o    There is one important thing we have to consider about Naskh (abrogation), which is that Naskh is, so as to say, the elucidation of a change in the Shariah rules from our point of view. Thus, Naskh is not applicable for historical events mentioned in the Islamic sources, nor is it (hypothetically speaking) for those rulings that are explicitly said to be for a limited amount of time, nor for those that are explicitly said to be valid until the end of the world – since both of these types have the same type of ‘historical’ side to them [that is, we are being informed that the rule will be valid for a certain amount of time, whatever that time may be]. But of course, with Allah, He always knew that the abrogated rule would be valid only up to such-and-such time, so it is not that Allah did not know that the first legislation was not good and it later became apparent to Him, or any other similar invalid statements that are uttered by our opponents – such as what has been reported from Jews.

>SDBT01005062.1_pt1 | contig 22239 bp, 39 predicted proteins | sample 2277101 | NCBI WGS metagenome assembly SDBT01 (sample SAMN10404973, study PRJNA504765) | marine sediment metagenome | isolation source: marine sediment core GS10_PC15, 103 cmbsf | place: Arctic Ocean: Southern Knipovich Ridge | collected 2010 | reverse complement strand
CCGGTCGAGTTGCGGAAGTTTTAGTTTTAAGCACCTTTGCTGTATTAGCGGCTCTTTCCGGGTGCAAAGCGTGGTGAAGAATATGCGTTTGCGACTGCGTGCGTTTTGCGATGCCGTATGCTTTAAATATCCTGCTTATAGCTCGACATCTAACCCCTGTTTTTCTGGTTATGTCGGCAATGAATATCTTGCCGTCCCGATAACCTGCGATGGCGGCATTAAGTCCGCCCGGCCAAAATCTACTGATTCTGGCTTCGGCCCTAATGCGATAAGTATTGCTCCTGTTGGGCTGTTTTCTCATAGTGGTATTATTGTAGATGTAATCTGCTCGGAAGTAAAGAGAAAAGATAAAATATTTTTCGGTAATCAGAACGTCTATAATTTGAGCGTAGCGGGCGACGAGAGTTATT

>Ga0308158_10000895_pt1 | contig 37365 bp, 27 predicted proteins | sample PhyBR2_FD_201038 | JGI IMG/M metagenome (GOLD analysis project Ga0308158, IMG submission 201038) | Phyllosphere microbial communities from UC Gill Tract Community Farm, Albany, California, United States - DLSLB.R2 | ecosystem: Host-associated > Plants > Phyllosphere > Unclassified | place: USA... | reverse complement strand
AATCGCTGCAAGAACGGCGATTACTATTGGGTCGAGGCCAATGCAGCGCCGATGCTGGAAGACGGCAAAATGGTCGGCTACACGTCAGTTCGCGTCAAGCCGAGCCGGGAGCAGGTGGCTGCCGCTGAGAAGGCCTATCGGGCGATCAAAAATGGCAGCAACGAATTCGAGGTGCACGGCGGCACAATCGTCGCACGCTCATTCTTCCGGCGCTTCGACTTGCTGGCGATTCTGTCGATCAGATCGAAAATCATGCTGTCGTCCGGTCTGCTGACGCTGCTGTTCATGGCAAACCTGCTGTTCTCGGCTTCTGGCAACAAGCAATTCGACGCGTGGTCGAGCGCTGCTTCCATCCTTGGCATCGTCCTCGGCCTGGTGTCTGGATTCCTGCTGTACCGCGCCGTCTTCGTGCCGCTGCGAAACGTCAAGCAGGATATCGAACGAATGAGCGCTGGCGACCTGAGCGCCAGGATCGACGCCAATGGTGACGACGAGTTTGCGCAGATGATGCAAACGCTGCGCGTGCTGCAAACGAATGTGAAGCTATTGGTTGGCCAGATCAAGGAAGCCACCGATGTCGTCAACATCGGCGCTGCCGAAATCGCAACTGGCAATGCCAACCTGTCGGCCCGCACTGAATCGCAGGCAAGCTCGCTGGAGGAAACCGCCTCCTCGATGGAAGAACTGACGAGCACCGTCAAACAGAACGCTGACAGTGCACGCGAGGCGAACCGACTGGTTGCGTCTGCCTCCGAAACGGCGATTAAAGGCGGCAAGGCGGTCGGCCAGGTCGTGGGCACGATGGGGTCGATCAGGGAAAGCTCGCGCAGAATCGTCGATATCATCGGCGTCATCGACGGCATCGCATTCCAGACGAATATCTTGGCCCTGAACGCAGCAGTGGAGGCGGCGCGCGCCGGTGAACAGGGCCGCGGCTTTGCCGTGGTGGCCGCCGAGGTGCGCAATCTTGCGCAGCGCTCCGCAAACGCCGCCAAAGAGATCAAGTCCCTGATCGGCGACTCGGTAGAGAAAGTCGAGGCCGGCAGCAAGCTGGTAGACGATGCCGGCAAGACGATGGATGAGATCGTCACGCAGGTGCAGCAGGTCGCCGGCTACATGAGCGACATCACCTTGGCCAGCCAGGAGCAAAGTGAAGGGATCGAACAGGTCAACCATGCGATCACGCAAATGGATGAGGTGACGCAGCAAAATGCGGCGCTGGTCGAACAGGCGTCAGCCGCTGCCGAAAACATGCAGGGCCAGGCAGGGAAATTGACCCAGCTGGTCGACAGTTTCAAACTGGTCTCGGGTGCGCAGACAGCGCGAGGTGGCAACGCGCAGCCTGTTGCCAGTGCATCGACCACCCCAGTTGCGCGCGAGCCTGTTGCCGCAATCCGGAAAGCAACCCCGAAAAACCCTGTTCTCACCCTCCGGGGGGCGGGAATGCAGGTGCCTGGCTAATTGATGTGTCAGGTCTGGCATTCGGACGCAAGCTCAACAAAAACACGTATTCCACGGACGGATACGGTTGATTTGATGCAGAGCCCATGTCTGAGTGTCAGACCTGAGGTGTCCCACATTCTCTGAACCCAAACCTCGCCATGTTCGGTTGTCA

o    It might be argued that every ‘piece’ of divine legislation is for the benefit of the people, so how can it be that a rule that was good one day can become bad and ugly the next? To this, the answer implied by the author and many other scholars is that every legislation that has been revealed by Allah to any of His Prophets is good for that time; but then when a new legislation is revealed, then the mechanism is being set up for the outward system to be changed – and this is mostly in a gradual manner, so that the believers may not suffer sudden shocks. This is something akin to how the doctor treats his patients, by giving them different sets of medicines at different times, even if the illness is only one.